Anyway, thanks a lot to Craig and other people for great work! Lot of new information, I need to review the whole discussion — but it’s excellent! =)

  9. Pingback: New articles at Beginner’s Guide to Roguelikes in C/C++ « Engineer's Journey

  10. Hi! I tried to compile this code in MCVC 2012 and I got a few errors. It is saying the same stuff as tuturto said, mainly that it can’t reference the code. I copied the .lib folder to “C:\Program Files (x86)\Microsoft Visual Studio 11.0\VC\lib” and the .h file to “C:\Program Files (x86)\Microsoft Visual Studio 11.0\VC\include”

    • Hi Austin,-

      First off, thanks for checking out the guide and trying the examples.

      About your request for 64-bit libraries… I apologize but I don’t have any and, unfortunately, it’s going to be staying that way for the foreseeable future: I don’t have access to a 64-bit system to develop or test upon so I can’t guarantee any semblance of quality. This sucks, but my 64-bit cpu gave up the ghost and I’m S.O.L. for a replacement this year.

      I’m sorry for the difficulty getting the examples compiling. I have an idea and I was wondering if you could try something: it might be easier for you to just add the library file and the header file to your project rather than trying to copy it into your compiler’s library collection. A lot of times, MSVC adds only a handful of libraries to your project by default and expects you to specify more exotic ones in your project settings. I’ve seen this with the winsock32 libraries which – while included in your install – are not normally linked in to your project unless you explicitly tell the project to use it.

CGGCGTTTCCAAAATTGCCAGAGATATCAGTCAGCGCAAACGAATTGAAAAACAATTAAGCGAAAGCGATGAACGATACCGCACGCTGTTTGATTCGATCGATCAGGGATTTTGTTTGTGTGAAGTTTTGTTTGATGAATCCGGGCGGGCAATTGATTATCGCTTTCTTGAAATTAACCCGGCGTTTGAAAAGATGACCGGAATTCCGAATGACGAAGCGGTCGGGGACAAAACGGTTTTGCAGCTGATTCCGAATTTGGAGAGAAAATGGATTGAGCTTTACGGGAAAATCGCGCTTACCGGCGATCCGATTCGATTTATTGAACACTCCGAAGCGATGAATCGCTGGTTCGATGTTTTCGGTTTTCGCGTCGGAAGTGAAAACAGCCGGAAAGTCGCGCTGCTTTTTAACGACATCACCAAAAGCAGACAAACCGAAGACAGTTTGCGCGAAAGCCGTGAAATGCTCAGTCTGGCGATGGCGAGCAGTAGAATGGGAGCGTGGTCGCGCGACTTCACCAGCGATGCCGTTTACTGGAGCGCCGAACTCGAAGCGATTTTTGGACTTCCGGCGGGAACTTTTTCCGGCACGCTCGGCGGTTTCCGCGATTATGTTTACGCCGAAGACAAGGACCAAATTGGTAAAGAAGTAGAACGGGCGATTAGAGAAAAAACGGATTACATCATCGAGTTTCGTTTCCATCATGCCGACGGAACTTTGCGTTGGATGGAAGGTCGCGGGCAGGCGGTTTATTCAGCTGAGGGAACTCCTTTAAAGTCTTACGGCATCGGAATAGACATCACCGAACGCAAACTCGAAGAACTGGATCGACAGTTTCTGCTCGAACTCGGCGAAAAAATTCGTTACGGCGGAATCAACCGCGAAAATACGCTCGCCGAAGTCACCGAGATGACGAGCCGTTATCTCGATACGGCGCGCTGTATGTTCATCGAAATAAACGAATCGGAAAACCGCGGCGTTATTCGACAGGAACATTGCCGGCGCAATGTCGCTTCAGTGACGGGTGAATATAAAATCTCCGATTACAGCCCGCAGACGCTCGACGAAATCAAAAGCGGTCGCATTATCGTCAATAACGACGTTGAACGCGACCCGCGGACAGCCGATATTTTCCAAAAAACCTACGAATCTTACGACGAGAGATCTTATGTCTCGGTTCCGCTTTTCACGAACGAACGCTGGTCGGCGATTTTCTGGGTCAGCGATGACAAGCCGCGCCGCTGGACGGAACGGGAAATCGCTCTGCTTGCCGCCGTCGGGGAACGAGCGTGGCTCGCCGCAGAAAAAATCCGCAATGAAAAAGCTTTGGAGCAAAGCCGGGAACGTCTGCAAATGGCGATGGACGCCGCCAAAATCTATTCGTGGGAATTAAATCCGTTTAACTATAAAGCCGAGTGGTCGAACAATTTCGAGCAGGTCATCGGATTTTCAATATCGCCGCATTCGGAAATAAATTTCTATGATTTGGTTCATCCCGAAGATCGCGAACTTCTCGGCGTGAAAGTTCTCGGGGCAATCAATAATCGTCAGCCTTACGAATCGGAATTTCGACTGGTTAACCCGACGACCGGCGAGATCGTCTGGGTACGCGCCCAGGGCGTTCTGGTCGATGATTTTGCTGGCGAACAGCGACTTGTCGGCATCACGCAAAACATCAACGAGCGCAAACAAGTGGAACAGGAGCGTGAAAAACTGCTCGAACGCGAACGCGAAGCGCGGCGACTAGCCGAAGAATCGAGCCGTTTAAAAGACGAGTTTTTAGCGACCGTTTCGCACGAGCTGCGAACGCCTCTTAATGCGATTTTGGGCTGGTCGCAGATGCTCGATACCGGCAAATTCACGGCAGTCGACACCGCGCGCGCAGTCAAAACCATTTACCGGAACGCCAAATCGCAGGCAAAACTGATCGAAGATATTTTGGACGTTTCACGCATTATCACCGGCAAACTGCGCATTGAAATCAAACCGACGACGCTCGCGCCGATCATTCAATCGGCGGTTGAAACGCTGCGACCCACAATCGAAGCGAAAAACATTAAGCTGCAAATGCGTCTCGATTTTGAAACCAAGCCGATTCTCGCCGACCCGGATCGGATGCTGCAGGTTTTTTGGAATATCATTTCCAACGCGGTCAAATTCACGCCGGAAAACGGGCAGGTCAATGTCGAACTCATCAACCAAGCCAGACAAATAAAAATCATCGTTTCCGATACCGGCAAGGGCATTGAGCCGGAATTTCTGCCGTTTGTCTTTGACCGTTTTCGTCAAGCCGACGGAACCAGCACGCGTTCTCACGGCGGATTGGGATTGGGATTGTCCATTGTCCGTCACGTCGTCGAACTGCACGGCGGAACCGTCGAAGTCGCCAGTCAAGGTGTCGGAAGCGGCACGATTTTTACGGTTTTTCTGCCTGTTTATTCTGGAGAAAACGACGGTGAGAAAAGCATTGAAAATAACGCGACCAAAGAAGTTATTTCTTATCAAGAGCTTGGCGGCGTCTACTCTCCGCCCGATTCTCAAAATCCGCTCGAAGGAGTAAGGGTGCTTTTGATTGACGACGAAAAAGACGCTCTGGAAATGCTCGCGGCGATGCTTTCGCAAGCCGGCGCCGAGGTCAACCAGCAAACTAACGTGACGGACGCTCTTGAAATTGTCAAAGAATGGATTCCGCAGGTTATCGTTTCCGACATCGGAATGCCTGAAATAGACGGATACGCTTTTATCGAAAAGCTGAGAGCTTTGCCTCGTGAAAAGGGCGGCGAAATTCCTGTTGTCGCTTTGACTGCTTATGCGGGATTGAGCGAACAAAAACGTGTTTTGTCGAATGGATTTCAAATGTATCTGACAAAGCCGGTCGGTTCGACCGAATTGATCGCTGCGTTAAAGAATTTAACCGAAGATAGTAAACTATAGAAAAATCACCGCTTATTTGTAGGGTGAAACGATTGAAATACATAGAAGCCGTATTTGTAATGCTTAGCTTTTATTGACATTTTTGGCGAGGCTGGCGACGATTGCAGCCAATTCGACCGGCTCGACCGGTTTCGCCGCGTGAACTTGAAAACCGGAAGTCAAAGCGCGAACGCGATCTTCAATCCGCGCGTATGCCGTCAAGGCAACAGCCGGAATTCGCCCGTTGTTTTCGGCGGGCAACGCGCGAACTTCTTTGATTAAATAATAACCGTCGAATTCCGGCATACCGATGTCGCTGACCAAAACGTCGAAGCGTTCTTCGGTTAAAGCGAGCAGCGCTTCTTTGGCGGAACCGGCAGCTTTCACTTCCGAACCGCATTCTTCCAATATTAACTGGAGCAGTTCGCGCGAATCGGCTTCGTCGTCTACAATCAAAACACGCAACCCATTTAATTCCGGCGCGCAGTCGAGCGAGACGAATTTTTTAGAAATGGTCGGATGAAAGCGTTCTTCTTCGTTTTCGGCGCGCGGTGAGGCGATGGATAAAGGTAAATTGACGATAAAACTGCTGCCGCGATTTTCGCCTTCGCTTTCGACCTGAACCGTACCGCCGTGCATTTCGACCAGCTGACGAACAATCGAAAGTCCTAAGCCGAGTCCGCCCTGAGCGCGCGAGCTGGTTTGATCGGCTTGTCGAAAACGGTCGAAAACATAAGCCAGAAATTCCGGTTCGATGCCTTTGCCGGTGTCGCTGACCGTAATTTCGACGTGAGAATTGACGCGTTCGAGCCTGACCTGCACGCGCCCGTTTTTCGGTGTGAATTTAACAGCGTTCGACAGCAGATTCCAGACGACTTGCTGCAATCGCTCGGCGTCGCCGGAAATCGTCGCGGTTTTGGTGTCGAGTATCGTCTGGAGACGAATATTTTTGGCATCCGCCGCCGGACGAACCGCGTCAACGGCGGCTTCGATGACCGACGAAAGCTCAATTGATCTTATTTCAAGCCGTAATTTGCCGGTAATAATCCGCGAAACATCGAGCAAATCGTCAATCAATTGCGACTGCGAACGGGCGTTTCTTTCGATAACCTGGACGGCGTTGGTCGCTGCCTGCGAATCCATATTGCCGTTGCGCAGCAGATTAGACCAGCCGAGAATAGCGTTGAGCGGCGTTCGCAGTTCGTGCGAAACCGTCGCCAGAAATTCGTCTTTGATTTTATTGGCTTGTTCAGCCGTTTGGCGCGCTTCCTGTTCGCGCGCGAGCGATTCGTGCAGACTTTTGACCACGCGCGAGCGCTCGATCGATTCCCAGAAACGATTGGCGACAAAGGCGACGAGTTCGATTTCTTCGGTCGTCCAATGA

This should do two things: 1) help keep your IDE’s install clean and 2) adding these files to the project should implicitly tell the compiler/linker that you want to use them when building the project.

      I hope this helps you. Lemme know if it works!

      – Craig

  11. Hi Craig,

    realised you haven’t been posting for a while and was just checking to see if everything’s ok.

    the fix for MSVC++ 12 doesn’t work for me so that’s a problem.